Objective: To determine outcomes of pregnancies in women at least 44 years of age and to determine factors predicting cesarean delivery in these patients.
Methods: Between January 1988 and December 1995, 109 women at least 44 years old delivered in our medical center. These women were matched to a group of 309 women 20-29 years of age. Multiple logistic regression analysis was used to evaluate the association between maternal age and outcome variables, controlling for possible confounding factors. Based on the logistic regression, a predictive model was calculated for cesarean delivery and validated prospectively in a separate group of 30 consecutive women at least 44 years old, who delivered during the first 8 months of 1996.
Results: Very advanced maternal age, compared with younger age, was associated with a significantly higher rate of medical complications (hypertensive disorder and diabetes) (odds ratio [OR] 2.5; 95% confidence interval [CI] 1.5, 4.1; P < .001), instrument-assisted vaginal delivery (OR 7.5; 95% CI 2.2, 25.0; P < .004), and cesarean delivery (OR 7.3; 95% CI 2.2, 16.7; P < .001). The incidences of preterm labor, premature rupture of membranes, emergency cesarean delivery, meconium-stained amniotic fluid, small for gestational age newborns, and 5-minute Apgar scores of 7 or lower were not influenced by maternal age. The regression model showed an increased risk for cesarean delivery associated with age of at least 44 years (OR 7.3; 95% CI 2.2, 16.7), primiparity (OR 3.5; 95% CI 1.3, 9.8), infertility treatment (OR 3.6; 95% CI 1.5, 8.8), and egg donation (OR 19.5; 95% CI 6.1, 62.2), with positive and negative predictive values of 94 and 86%, respectively.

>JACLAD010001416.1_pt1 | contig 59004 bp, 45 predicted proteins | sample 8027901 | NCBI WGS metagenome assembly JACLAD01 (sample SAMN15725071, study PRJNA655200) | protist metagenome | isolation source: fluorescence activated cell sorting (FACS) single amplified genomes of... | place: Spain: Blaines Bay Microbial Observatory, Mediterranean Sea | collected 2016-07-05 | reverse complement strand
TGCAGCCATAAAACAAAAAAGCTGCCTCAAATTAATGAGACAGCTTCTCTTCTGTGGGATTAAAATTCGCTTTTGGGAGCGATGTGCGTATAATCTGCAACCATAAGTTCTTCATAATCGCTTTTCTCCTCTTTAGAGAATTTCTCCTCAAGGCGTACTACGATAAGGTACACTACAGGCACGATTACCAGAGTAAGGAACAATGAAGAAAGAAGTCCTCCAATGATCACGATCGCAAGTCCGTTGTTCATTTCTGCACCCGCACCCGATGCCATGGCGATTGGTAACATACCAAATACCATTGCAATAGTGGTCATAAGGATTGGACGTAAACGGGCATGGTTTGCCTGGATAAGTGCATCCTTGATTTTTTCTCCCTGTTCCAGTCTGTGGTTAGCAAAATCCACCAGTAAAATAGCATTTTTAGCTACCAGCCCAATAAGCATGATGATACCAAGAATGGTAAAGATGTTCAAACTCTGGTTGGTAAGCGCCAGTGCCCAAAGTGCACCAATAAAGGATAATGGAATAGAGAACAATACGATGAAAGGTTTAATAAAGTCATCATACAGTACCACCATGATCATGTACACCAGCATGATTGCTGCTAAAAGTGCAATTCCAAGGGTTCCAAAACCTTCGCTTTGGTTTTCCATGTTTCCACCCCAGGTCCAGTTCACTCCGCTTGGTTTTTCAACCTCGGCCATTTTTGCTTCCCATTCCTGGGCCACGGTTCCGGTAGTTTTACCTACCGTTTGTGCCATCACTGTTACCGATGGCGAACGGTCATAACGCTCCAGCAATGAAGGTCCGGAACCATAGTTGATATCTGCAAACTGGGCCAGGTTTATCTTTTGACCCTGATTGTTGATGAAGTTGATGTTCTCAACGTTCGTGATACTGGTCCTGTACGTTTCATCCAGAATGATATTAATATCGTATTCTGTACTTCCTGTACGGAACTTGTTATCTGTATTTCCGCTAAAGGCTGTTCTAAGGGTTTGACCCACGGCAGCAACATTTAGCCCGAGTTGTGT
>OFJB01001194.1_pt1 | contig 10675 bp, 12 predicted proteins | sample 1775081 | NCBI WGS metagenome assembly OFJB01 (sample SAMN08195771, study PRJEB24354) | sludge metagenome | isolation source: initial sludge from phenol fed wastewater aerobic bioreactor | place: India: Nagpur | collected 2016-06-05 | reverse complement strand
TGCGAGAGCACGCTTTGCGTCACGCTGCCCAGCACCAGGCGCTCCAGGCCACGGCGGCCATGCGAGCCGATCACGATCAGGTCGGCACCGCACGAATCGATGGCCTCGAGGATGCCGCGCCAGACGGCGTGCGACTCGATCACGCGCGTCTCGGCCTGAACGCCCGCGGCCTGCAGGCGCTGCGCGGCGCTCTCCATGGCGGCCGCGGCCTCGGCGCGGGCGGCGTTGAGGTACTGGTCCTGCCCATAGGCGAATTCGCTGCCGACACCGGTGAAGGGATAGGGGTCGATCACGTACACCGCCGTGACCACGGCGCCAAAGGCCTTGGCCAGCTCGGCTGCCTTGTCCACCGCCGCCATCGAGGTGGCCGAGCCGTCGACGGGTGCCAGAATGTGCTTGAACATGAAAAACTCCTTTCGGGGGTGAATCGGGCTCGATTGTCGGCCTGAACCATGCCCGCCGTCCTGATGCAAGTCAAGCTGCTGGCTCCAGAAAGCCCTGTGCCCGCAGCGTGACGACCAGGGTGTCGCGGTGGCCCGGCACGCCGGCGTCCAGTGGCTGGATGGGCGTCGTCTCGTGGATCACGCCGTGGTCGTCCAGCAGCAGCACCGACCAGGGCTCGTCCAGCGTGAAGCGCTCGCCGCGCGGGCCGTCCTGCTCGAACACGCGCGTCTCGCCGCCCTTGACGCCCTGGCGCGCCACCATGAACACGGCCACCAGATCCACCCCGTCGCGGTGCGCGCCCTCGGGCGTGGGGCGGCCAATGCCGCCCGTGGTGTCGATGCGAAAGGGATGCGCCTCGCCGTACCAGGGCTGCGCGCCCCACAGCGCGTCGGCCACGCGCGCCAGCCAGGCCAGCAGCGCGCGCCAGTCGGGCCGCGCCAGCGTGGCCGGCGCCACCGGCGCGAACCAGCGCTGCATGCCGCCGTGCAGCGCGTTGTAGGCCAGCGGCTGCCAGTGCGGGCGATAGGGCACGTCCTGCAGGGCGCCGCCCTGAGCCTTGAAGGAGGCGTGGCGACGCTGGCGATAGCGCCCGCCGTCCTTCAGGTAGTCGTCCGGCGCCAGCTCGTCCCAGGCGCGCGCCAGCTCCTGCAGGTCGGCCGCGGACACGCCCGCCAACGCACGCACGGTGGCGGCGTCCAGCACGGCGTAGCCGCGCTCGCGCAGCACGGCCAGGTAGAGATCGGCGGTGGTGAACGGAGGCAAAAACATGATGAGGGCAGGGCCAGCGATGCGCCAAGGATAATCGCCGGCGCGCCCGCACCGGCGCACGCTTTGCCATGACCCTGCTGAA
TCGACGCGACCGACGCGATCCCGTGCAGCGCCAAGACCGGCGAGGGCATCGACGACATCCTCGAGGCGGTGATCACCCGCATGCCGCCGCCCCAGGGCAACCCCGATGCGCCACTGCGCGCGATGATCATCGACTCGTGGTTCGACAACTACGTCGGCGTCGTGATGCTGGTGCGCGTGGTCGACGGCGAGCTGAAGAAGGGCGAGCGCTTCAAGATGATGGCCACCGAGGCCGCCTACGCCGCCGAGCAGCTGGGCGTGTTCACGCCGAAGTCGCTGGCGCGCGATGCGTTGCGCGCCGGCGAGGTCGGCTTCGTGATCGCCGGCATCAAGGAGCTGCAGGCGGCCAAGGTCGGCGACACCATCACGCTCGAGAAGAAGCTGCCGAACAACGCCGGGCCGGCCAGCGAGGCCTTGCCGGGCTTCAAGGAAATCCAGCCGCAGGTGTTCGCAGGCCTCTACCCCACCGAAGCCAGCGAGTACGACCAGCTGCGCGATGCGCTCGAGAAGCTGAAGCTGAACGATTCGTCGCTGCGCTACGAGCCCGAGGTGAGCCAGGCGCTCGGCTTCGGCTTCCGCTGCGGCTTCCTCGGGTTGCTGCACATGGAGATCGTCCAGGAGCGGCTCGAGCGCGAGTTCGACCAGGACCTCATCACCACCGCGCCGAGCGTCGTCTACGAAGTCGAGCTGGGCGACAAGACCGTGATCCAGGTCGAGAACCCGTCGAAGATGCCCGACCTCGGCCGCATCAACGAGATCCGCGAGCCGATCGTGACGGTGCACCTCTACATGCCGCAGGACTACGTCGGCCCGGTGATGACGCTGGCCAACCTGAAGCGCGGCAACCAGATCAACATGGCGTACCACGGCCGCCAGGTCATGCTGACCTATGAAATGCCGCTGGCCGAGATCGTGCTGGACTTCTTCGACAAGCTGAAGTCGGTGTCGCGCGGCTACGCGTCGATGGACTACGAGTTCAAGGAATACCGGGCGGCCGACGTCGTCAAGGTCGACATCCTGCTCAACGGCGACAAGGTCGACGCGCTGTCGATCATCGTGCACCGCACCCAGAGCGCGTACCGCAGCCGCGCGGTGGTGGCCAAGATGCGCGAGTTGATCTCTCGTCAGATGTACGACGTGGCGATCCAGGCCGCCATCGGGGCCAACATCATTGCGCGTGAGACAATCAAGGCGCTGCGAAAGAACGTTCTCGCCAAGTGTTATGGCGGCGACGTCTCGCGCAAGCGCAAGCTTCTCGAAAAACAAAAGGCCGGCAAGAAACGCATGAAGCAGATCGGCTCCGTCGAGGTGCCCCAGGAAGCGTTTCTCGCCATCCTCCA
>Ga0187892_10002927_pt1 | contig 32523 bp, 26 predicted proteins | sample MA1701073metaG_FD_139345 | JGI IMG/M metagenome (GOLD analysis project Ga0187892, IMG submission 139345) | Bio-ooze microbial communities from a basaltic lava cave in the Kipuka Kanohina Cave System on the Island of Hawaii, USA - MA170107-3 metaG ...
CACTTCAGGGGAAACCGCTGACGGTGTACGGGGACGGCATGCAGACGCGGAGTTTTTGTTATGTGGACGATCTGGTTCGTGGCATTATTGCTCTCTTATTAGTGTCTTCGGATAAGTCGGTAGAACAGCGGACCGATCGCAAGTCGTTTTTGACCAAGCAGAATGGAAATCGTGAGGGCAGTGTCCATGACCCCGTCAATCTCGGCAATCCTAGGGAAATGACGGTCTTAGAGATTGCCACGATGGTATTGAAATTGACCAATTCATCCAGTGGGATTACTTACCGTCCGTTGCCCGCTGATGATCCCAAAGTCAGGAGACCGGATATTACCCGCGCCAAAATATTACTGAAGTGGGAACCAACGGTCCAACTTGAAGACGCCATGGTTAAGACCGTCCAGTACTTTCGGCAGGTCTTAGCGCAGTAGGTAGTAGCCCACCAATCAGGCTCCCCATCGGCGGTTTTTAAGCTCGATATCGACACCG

Conclusion: Maternal age of at least 44 years is associated with medical complications in pregnancy and more interventions during labor. However, overall pregnancy outcomes are favorable. Cesarean delivery can be predicted accurately based on maternal age, parity, and infertility treatment.